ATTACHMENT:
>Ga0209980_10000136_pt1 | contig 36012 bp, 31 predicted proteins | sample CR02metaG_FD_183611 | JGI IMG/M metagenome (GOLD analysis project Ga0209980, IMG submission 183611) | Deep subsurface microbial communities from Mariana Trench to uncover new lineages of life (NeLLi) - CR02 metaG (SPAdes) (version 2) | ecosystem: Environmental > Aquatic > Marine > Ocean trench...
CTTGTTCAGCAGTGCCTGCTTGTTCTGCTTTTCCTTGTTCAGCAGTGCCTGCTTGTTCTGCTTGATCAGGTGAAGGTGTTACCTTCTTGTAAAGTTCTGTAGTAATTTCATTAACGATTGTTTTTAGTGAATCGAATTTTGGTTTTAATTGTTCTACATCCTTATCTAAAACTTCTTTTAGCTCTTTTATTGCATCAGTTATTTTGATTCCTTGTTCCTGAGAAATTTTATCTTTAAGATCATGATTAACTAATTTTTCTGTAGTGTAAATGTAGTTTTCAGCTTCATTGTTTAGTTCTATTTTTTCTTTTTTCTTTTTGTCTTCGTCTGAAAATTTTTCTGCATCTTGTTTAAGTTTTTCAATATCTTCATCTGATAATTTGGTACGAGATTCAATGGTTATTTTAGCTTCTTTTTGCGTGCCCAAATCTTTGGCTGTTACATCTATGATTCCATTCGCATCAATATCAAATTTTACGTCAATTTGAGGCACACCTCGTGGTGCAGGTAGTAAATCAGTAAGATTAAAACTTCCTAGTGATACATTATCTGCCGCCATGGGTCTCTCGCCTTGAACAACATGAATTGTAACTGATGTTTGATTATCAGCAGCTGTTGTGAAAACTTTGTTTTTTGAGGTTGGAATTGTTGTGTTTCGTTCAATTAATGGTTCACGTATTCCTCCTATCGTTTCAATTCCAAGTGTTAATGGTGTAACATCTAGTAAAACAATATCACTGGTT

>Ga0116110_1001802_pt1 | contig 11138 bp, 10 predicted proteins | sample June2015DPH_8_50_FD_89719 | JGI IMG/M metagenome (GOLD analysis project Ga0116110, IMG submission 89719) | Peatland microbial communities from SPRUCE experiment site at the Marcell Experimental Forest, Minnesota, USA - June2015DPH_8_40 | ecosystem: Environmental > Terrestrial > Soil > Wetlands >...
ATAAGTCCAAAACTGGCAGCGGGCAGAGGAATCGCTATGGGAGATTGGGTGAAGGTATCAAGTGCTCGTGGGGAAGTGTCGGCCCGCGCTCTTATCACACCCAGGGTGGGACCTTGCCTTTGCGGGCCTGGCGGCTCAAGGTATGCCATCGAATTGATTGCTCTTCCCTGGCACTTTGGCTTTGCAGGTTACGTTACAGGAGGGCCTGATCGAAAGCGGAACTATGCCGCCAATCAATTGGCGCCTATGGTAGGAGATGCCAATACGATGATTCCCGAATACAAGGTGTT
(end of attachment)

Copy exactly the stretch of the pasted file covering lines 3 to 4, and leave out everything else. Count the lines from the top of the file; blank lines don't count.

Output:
>Ga0116110_1001802_pt1 | contig 11138 bp, 10 predicted proteins | sample June2015DPH_8_50_FD_89719 | JGI IMG/M metagenome (GOLD analysis project Ga0116110, IMG submission 89719) | Peatland microbial communities from SPRUCE experiment site at the Marcell Experimental Forest, Minnesota, USA - June2015DPH_8_40 | ecosystem: Environmental > Terrestrial > Soil > Wetlands >...
ATAAGTCCAAAACTGGCAGCGGGCAGAGGAATCGCTATGGGAGATTGGGTGAAGGTATCAAGTGCTCGTGGGGAAGTGTCGGCCCGCGCTCTTATCACACCCAGGGTGGGACCTTGCCTTTGCGGGCCTGGCGGCTCAAGGTATGCCATCGAATTGATTGCTCTTCCCTGGCACTTTGGCTTTGCAGGTTACGTTACAGGAGGGCCTGATCGAAAGCGGAACTATGCCGCCAATCAATTGGCGCCTATGGTAGGAGATGCCAATACGATGATTCCCGAATACAAGGTGTT